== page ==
"Astronomers have uncovered a supermassive black hole that has been propelled out of the center of a distant galaxy by what could be the awesome power of gravitational waves.

Though there have been several other suspected, similarly booted black holes elsewhere, none has been confirmed so far. Astronomers think this object, detected by NASA's Hubble Space Telescope, is a very strong case. Weighing more than 1 billion suns, the rogue black hole is the most massive black hole ever detected to have been kicked out of its central home.
Researchers estimate that it took the equivalent energy of 100 million supernovas exploding simultaneously to jettison the black hole. The most plausible explanation for this propulsive energy is that the monster object was given a kick by gravitational waves unleashed by the merger of two hefty black holes at the center of the host galaxy."
The findings of the study will be published in the journal Astronomy and Astrophysics on March 30th.

Comment The term "planet" is arbitrary, whatever we define (Score 5, Informative) 150

Originally, the planets (greek: wanderers) were those objects in the sky that didn't remain fixed in the stellar constellations, but actually wandered through them. Thus, Sun and Moon were considered planets too, and besides them, five other objects were constantly visible to the bare eye with no fixed place: Mercury, Venus, Mars, Jupiter and Saturn. And because they were seven, and seven was considered by the ancient cultures of the Mediterran to be a holy number, everything was fine. (Occasional comets which aren't constantly visible were thus considered shakeups of the celestial order and taken as bad omens.)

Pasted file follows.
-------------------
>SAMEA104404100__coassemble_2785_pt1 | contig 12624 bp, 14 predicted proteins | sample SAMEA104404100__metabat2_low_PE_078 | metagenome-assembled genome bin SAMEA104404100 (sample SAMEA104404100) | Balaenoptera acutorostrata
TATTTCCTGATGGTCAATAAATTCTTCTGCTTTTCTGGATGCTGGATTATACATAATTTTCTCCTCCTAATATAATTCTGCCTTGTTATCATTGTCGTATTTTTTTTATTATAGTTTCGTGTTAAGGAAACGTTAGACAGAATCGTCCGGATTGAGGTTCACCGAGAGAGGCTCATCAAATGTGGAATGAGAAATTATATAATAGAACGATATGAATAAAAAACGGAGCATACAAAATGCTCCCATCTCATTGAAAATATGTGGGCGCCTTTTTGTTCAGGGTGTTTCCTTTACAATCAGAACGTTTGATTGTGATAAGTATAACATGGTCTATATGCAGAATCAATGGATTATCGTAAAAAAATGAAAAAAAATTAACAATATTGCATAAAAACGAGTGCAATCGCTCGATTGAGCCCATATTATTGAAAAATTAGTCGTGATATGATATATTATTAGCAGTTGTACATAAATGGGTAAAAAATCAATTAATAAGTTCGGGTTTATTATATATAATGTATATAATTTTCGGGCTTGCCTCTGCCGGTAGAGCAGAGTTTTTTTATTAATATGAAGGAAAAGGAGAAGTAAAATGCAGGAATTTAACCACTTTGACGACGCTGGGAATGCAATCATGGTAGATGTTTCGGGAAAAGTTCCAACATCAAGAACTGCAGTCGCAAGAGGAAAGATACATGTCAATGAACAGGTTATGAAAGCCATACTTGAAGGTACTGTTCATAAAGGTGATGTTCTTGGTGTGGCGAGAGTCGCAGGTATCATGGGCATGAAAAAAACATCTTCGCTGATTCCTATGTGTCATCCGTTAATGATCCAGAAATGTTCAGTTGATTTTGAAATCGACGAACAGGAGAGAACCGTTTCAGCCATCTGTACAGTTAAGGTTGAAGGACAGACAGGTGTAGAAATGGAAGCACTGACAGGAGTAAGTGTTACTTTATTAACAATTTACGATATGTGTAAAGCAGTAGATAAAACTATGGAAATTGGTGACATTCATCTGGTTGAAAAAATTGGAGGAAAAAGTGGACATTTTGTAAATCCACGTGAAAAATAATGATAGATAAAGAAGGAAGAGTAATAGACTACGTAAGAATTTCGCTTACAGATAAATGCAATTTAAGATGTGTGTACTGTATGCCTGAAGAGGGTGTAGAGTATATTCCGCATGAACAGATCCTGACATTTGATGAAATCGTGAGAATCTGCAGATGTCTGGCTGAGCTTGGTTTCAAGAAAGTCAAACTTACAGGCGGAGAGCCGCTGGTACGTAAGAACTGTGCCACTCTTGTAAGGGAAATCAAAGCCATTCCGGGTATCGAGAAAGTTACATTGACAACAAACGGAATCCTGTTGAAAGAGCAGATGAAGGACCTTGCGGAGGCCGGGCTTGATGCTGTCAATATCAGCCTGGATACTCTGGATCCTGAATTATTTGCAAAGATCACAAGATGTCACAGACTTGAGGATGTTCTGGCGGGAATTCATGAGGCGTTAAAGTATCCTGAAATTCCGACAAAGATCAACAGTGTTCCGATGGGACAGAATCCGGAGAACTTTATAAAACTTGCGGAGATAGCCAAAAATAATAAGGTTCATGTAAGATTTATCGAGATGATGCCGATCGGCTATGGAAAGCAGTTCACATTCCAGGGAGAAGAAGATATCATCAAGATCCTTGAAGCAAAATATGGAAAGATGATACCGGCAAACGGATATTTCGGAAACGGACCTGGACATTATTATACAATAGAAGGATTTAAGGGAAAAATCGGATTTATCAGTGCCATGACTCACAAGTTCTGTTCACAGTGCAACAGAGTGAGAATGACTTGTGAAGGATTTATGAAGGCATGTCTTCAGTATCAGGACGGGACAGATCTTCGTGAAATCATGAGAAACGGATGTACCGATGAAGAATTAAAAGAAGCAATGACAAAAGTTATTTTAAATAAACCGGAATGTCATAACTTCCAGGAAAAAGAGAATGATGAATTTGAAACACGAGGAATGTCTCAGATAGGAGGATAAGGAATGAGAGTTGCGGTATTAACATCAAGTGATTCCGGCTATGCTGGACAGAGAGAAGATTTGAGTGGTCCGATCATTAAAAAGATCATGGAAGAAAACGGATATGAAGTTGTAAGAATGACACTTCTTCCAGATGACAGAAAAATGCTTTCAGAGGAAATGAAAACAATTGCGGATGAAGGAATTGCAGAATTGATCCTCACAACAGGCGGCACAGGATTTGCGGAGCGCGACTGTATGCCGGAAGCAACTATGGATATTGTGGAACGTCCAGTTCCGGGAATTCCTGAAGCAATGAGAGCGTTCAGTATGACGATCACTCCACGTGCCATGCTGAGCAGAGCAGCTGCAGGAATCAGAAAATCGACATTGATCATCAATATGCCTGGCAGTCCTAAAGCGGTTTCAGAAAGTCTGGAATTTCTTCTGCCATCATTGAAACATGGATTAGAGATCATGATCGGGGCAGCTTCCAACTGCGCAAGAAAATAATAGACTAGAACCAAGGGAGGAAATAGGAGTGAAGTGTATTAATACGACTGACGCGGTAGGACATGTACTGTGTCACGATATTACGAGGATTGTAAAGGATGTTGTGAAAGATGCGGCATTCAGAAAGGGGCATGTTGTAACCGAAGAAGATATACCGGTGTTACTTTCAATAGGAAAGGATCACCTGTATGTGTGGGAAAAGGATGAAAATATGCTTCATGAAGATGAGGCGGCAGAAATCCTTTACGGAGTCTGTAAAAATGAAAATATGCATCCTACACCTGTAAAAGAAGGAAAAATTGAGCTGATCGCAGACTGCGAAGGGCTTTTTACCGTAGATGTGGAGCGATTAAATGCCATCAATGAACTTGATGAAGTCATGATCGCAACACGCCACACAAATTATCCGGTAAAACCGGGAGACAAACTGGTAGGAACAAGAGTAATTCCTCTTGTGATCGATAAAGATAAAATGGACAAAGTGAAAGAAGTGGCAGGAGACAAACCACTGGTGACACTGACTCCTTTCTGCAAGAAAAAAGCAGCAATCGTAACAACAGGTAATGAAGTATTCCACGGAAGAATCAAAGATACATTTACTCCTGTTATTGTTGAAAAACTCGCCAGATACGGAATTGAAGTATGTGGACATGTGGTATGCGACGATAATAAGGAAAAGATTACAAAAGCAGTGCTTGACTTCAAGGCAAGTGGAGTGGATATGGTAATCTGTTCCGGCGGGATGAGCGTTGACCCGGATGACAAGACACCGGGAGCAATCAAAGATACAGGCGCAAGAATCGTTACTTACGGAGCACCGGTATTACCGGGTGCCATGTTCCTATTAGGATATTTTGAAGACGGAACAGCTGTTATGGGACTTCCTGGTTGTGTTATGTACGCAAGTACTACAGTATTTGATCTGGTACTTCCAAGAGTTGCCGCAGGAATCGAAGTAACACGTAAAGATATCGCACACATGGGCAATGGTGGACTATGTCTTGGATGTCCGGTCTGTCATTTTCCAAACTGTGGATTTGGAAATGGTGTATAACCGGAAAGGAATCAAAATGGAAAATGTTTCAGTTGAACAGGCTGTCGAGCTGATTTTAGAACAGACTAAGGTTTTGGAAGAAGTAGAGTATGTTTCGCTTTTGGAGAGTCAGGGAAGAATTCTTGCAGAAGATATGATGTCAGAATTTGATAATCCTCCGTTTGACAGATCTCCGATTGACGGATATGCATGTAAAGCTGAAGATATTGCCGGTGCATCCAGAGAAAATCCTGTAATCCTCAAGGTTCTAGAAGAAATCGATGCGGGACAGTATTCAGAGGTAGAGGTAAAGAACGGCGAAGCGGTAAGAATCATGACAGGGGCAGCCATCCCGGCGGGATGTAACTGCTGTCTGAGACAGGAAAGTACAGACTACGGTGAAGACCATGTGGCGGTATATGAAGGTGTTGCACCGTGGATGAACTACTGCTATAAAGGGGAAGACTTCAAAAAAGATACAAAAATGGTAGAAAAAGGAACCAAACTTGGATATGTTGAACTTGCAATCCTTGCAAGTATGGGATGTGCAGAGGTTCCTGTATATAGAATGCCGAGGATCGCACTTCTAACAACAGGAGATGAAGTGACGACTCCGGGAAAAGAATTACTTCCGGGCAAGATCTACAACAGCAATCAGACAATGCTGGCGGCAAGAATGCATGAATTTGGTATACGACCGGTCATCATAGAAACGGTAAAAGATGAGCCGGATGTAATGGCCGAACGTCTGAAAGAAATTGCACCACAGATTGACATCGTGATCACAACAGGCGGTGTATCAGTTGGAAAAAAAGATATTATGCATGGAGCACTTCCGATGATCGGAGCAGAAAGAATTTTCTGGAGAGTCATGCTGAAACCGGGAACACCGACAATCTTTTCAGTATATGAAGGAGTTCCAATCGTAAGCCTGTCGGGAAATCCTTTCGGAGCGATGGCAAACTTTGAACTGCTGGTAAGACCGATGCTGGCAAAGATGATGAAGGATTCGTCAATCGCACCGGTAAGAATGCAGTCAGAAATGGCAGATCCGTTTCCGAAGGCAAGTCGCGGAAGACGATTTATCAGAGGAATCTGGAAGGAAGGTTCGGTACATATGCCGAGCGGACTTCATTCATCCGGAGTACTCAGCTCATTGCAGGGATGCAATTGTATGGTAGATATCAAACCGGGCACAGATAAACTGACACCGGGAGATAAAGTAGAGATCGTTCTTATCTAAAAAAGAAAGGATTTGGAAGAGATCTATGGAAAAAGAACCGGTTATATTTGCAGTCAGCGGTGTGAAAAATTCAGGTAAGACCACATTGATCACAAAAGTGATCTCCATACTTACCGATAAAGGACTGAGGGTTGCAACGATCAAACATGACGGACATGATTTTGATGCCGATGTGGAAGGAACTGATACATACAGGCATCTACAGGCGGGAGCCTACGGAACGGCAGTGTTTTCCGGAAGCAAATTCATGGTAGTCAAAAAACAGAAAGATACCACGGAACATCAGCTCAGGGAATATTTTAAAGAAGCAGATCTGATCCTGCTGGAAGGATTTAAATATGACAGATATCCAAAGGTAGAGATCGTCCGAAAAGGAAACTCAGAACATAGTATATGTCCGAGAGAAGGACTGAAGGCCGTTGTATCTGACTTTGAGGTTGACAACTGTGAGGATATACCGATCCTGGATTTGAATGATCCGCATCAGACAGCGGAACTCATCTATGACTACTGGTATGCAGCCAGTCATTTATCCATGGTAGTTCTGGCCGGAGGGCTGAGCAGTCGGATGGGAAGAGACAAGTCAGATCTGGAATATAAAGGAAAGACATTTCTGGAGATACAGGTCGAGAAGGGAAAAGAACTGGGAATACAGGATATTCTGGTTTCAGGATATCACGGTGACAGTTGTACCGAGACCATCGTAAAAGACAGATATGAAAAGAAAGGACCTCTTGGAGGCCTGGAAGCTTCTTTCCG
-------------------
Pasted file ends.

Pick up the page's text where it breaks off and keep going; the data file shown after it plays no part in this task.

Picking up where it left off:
And then Ptolemy's geocentric model put Sun and Moon in a special group, because differently than the other planets, they never change direction in the sky, which the others do. Thus, the trajectories of Sun and Moon were easy, while the other planets needed cycles and epicycles to describe. This was one of the reasons, Nicolaus Copernicus came up with the heliocentric model, because then it made sense why Sun and Moon were "circular" wanderers, while the other planets were "epicyclic" wanderers, So, Sun and Moon were no longer considered planets, a position already shaky in the Ptolemian model. But it added Earth as a new planet. Copernicus' system didn't come up with good predictions of the planetary positions though, thus it wasn't widely accepted and even considered heretic by the Catholic Church. Johannes Kepler improved on the predictive power of the Copernican system, but Ptolemy's model was so finely tuned by now that it still was preferred for practical reasons. Galileo Galilei's discovery of the Iovian Moons gave credibility to the Keplerian model, but for navigational and other purposes, Ptolemy was still more exact. And it created a new class of celestial bodies: Suddenly, there wasn't one Moon, there were several moons out there. From a classical point of view, all moons were planets too: no fixed positions within the stellar constellations. At the end of the 17th century, Isaac Newtons Theory of Gravity gave a better model, Ole Roemer's discovery of the Speed of Light added some clues, and finally, the heliocentric model was better at predicting planetary (and lunar) positions than Ptolemy. But then a flood of new discoveries of celestial bodies clouded the view again: Uranus, Ceres and finally Neptune were discovered, and then all the other asteroids circling the Sun between Mars and Jupiter. Somehow the size of the Earth moon was used as a cut-off: Everything larger than the Moon circling the Sun was considered a planet, everything else an asteroid (which literally means "star like"). It was as arbitrary as anything else, but the Moon was close by and well studied, so for practical purposes, it made sense.